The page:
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Is it possible to highlight text in an HTML document using without wrapping it with <span> or any other tag for that matter?

For example, in the HTML code <p>The quick fox</p> I would like to highlight quick but without adding a DOM element around it. Adding a DOM element to a parent element is fine.

Thanks!

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Why do you want to do this? –  DOK Nov 29 '09 at 18:33
1  
I would like to highlight (using bounding boxes) MULTIPLE search items. However, imagine the following 2 search items: "The quick" and "quick fox". If I highlight "The quick" by wrapping it, it will become a separate TEXT node and it would make it difficult to find "quick fox". One technique that I'm thinking of is: 1. Temporarily adding a <span /> element. 2. Finding the bounding box of the element (using offset(), width, height). 3. Deleting the above element. 4. Adding a box with the above dimensions to the container. Might work if the text is not wrapped around... –  bosh Nov 29 '09 at 19:09

4 Answers 4

No, it is not possible.

You can't tell the browser to render a piece of text differently without inherently changing the DOM, regardless of whether you do it statically or dynamically (with Javascript, for example, as a post processing step).

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You don't need to change the DOM if your changing pixels in a transparent canvas overlay. –  Eli Grey Nov 29 '09 at 21:34
    
How would you get the absolute position of a piece of text without changing the DOM? –  Mike Atlas Nov 29 '09 at 22:25
    
Add the <span> element to the DOM, find out its position, then delete it and normalize(). –  bosh Nov 30 '09 at 13:29
    
What if they resize the browser window? –  Mike Atlas Nov 30 '09 at 14:14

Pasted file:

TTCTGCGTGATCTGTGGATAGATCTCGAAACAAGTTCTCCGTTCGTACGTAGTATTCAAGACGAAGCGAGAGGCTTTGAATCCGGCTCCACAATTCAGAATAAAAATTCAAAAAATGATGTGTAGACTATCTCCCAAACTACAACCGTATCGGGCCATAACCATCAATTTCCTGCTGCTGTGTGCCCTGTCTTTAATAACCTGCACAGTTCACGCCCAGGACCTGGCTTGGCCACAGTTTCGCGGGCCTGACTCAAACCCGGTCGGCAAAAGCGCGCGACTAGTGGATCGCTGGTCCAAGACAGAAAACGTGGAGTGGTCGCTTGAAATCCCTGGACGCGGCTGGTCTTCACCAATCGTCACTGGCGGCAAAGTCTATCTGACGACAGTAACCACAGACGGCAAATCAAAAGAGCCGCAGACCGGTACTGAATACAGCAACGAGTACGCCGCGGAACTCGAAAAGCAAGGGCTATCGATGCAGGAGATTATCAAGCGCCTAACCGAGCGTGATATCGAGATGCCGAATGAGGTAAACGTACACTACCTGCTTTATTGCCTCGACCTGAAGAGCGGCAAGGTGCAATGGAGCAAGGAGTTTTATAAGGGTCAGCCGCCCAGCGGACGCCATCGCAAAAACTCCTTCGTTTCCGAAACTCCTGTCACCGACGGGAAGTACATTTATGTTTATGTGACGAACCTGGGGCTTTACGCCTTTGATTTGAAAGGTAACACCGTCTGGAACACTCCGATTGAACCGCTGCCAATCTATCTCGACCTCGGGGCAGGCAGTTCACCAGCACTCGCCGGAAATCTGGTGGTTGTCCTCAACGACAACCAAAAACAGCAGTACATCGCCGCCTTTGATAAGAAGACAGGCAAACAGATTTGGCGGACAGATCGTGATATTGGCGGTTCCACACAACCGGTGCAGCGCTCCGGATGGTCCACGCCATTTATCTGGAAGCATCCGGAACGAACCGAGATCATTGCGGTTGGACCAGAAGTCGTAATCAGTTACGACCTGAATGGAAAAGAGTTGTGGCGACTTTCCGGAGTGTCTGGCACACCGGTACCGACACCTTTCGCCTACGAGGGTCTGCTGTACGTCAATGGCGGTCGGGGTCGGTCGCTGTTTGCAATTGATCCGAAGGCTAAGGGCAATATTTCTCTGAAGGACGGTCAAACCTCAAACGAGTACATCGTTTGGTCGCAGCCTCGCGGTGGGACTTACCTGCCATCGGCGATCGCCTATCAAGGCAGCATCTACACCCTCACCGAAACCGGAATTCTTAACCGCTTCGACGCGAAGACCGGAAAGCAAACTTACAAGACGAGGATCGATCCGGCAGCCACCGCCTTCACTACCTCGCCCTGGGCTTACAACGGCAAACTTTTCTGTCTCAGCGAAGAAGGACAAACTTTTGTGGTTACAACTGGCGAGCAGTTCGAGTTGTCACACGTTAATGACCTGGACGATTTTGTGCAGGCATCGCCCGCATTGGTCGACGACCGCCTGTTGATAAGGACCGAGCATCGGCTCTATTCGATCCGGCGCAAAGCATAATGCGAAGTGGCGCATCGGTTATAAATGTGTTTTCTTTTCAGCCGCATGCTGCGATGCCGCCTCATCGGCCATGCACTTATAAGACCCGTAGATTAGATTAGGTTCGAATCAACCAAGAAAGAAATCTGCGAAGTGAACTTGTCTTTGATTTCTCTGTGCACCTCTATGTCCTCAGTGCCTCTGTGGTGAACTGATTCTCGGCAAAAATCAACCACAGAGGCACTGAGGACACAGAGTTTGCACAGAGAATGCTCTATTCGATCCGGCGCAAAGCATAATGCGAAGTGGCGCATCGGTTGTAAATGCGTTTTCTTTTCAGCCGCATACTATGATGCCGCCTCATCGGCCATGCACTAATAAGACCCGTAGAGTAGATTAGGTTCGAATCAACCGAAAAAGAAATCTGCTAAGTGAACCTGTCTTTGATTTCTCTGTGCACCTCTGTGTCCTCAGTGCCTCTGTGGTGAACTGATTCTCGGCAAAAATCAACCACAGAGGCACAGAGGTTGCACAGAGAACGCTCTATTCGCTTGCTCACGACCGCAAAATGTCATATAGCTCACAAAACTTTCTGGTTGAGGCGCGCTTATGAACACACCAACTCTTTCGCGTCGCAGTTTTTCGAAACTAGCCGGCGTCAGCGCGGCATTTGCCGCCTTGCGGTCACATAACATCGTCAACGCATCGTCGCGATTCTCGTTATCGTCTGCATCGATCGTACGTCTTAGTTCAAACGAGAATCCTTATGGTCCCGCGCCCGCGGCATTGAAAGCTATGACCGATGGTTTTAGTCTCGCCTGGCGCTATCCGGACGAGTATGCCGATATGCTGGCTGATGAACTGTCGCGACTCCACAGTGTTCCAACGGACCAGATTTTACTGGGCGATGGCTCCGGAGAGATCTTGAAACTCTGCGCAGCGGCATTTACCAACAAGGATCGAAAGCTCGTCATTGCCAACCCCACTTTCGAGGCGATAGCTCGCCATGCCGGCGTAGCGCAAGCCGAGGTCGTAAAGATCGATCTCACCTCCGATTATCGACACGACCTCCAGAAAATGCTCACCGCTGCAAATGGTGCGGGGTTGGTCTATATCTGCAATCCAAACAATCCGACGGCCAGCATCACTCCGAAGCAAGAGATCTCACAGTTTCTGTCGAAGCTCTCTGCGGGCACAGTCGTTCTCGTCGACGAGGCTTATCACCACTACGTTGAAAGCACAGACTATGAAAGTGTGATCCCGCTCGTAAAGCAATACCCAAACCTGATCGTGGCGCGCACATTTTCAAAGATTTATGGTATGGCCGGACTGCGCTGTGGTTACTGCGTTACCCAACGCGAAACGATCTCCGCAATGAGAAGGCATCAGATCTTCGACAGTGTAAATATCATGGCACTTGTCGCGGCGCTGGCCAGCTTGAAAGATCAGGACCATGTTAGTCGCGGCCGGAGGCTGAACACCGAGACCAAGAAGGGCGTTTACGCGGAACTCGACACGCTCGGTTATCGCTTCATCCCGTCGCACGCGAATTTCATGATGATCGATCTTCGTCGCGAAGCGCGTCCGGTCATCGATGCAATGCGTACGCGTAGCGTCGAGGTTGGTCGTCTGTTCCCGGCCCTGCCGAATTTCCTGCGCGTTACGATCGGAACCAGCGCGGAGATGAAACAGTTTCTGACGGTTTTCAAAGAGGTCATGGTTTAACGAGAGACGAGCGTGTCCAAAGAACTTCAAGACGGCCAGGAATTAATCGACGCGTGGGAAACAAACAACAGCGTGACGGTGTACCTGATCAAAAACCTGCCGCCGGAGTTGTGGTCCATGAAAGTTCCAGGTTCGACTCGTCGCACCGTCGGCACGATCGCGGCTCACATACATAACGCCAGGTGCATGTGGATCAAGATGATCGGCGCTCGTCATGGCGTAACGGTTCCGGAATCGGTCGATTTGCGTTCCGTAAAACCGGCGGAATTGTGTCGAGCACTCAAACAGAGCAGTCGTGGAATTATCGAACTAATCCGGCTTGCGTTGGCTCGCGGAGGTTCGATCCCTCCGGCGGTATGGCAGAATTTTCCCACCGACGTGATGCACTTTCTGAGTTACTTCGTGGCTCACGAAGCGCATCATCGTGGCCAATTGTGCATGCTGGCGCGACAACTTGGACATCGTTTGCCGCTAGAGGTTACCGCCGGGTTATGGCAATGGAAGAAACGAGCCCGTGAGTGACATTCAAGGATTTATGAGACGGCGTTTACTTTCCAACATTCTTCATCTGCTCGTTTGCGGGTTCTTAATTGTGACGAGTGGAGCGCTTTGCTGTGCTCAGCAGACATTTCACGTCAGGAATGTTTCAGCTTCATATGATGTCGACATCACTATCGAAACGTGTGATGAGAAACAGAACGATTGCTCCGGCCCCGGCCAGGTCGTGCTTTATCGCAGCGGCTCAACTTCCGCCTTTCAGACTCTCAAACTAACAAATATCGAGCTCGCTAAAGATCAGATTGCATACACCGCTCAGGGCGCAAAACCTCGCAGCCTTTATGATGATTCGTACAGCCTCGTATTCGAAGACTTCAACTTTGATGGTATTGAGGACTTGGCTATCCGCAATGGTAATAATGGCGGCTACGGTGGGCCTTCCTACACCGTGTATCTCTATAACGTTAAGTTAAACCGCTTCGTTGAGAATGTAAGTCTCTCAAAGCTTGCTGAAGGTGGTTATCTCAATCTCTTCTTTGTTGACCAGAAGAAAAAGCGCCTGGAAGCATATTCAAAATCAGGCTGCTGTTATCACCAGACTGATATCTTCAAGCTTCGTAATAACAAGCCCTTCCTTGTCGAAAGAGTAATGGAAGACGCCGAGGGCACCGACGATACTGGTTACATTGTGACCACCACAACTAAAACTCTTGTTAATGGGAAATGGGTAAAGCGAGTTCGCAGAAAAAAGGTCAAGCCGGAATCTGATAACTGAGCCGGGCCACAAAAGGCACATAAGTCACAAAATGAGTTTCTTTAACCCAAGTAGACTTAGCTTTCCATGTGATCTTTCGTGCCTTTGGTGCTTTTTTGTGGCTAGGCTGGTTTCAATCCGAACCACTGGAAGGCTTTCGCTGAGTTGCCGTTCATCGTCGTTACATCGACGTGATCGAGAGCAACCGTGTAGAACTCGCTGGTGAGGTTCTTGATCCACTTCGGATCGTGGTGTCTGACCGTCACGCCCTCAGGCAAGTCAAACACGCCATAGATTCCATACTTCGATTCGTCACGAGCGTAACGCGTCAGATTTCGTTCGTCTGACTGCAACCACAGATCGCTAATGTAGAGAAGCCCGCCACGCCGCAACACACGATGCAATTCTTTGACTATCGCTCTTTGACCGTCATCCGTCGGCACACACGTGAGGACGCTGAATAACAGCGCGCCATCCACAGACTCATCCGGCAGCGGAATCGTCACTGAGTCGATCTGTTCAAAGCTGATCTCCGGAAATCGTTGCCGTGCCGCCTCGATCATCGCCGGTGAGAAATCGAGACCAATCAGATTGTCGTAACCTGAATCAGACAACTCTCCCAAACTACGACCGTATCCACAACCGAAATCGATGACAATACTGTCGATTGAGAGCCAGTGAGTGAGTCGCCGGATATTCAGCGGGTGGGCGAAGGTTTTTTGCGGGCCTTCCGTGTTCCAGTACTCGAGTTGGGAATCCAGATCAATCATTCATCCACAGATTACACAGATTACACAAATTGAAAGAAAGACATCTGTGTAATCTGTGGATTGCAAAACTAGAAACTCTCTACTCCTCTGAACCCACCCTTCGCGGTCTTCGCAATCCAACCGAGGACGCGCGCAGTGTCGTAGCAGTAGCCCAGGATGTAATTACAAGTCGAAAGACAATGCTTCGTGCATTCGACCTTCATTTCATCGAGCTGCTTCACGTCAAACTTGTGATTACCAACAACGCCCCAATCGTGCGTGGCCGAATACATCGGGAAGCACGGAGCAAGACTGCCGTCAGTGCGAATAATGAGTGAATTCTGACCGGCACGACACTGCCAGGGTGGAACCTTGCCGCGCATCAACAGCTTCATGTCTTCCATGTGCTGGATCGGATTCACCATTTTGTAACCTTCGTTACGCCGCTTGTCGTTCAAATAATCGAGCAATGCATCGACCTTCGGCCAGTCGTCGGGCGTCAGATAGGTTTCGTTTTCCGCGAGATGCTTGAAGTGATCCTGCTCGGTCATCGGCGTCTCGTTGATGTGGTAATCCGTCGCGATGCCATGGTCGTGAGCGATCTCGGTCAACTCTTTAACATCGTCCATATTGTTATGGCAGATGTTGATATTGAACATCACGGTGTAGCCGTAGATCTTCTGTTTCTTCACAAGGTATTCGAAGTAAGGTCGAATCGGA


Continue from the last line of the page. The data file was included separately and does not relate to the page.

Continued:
Naturally you will need to recompute on resizes. –  bosh Dec 2 '09 at 1:00

It is possible if you use an absolutely positioned element with a transparent repeating background image or a transparent background color (using rgba or hsla) and position it over the selected area.

Another way to do it would be to have an absolutely positioned canvas element without a background that takes up the whole browser viewport and draw a transparent rectangle over the selection.

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How would you get the absolute position of a piece of text without changing the DOM? –  Mike Atlas Nov 29 '09 at 22:21
    
Add the <span> element to the DOM, find out its position, then delete it and normalize(). –  bosh Nov 30 '09 at 0:04

It's not possible.

If you just want no tags in the original source code, it might be possible by adding tags later using Javascript magic. You could do something like

<p highlight="quick">The quick fox</p>

and write a JQuery/Prototype/plain JS function to highlight it on the fly, but what for and why? If you elaborate a bit, someone may come up with an idea.

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The only way to do this than I can imagine would be to use the <canvas> element, and render absolutely everything by hand.

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